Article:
There are parts of the year and a half it took him to finish his second novel, Creep, that Philipp Winkler is unable to remember. “I had fallen into a depression, and writing the book probably didn’t help,” he recalls. “The story it tells is very dark.” On this day in early May, it was a bright morning in Hanover, the nearest city to his home in the countryside, where he lives with his partner and their rescued dog. But back in 2020, in the middle of the pandemic lockdown, the sun — at least in a metaphorical sense — was not shining brightly enough. “I didn’t realize it at first, but the lockdown played an important role,” he notes with a reflective cadence. “The derisory support given to artists made me realize that Germany sees itself as a country of thinkers and innovation. But in reality, people still have Goethe and Schiller as references, figures who are long gone. Besides, why should I get a job on the side so I can afford to write, if that’s already a job? That idea blows my mind.”
In contemporary Germany, his name came to the forefront in 2016 with the publication of his debut, Hooligan (published in the U.S. by Arcade in 2018), a story he began while studying creative writing in college. It ended up being an unexpected commercial success for which he made a theatrical adaptation and is now preparing another for film. In that book, he descended into the sordid world of violence among soccer fans, while in Creep he once again slips into an abyss just as dark or even darker: one that opens in the depths of the dark web, a virtual underground where drug dealers, hitmen, pornographers and all kinds of shady businessmen rub shoulders.
“I could have written about social media, about Twitter and Instagram, which I think are even more dangerous than what I describe in my book. It’s a totally different beast,” the writer says, sitting on a secluded terrace, his attire black, his blond hair in a ponytail and blue tattoos peeking out at his hands and neck. “But if I decided not to write about people who become addicted to social media, it’s because I feel closer to people who consume gore videos than to Instagram influencers. Personally, I hate all that. People do not realize the damage that networks have done to society, and that is no secret either. There are a lot of Silicon Valley workers talking about it in TED talks and things like that.”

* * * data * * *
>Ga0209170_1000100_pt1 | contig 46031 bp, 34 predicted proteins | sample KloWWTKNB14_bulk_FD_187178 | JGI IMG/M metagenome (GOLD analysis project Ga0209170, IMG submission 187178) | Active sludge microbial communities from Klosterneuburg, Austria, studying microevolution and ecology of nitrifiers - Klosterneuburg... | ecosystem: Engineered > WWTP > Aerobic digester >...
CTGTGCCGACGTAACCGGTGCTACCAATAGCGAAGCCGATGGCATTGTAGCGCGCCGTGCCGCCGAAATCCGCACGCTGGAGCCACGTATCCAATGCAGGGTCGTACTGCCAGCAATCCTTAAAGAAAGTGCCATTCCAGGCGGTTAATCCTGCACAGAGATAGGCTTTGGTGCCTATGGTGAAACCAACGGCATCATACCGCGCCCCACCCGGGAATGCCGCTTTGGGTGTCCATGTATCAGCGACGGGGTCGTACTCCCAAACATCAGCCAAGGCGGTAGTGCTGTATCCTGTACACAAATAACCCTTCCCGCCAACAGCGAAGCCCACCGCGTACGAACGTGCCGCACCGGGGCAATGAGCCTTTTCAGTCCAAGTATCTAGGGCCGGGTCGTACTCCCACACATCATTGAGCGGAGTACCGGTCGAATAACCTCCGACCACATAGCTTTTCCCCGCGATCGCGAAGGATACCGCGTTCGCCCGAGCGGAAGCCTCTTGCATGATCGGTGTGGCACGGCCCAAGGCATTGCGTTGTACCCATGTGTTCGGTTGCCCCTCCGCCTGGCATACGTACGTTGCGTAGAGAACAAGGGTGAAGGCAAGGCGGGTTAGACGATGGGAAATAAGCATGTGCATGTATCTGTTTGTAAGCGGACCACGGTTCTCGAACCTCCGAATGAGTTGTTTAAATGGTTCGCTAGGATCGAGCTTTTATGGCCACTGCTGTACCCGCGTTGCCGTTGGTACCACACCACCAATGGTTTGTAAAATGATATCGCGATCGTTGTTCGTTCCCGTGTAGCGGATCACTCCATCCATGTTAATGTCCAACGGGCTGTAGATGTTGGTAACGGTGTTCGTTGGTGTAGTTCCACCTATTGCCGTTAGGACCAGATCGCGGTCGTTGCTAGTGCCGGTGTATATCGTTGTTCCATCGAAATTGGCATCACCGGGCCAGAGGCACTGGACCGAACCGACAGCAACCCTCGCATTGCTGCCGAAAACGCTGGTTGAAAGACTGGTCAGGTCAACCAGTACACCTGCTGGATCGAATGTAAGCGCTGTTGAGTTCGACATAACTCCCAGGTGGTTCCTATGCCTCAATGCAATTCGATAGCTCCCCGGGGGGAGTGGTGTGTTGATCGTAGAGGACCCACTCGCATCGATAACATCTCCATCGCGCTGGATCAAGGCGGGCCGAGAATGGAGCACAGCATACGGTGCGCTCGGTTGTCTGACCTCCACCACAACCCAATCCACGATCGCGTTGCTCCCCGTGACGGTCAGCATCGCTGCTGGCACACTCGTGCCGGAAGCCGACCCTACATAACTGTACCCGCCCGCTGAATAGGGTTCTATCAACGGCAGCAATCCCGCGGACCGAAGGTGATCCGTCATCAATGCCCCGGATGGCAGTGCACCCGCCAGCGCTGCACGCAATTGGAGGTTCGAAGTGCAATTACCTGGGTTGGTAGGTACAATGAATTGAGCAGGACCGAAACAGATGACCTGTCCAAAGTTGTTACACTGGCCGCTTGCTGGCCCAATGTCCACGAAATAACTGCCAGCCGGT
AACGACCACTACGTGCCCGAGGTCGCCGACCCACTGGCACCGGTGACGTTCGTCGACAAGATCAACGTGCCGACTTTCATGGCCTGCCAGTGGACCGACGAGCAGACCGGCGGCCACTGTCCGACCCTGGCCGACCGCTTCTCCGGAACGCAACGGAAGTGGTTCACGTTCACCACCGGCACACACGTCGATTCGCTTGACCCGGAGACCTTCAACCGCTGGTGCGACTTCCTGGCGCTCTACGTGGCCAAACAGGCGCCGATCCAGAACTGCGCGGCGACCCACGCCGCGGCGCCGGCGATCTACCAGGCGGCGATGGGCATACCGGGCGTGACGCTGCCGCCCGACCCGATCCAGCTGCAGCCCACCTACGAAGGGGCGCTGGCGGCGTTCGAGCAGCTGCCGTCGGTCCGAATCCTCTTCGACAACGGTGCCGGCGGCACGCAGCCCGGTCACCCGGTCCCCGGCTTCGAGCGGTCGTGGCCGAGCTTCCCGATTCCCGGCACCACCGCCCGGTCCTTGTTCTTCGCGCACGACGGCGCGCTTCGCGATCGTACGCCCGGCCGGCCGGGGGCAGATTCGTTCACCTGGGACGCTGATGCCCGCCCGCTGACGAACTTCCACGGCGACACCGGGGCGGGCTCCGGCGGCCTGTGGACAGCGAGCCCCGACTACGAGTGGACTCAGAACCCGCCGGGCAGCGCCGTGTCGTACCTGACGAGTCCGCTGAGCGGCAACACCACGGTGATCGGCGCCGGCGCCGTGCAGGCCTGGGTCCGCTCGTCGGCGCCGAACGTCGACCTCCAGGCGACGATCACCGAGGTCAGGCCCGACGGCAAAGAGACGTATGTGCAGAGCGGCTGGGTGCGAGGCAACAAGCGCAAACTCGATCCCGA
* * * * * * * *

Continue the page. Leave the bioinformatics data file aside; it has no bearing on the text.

In Creep — which was published in Germany after his novella, Carnival — Winkler recreates two stories that, despite having a multitude of common connections, never intertwine. Perhaps because its two protagonists live in isolation from the world in such a way that is both radical and devastating, or maybe because their connection is the internet itself; a network that supposedly binds us all together with an invisible knot. Fanni lives in Germany and works for a surveillance company. The family she spies on through security cameras is the closest thing she has to a human bond, though it’s hard to gauge how hardened her emotions are after years of consuming videos peppered with summary executions, brutal accidents and dismembered bodies — all real. In Japan, Junya is a hikikomori, one of the hundreds of thousands of people around the world who decide to confine themselves indefinitely to a room, imprisoned by choice in their bubble of solitude. Cruelly bullied at school, he now spends his days wandering through shady forums in which he finds instructions on how to commit crimes armed with a hammer and a mask. In the draft of Creep, there was to be a third U.S.-based character who was eventually left out, although Winkler believes the book “works well” without him. Neglected by those close to them, lacking all warmth, Fanni and Junya have disconnected their lives from tangible reality to a point of no return.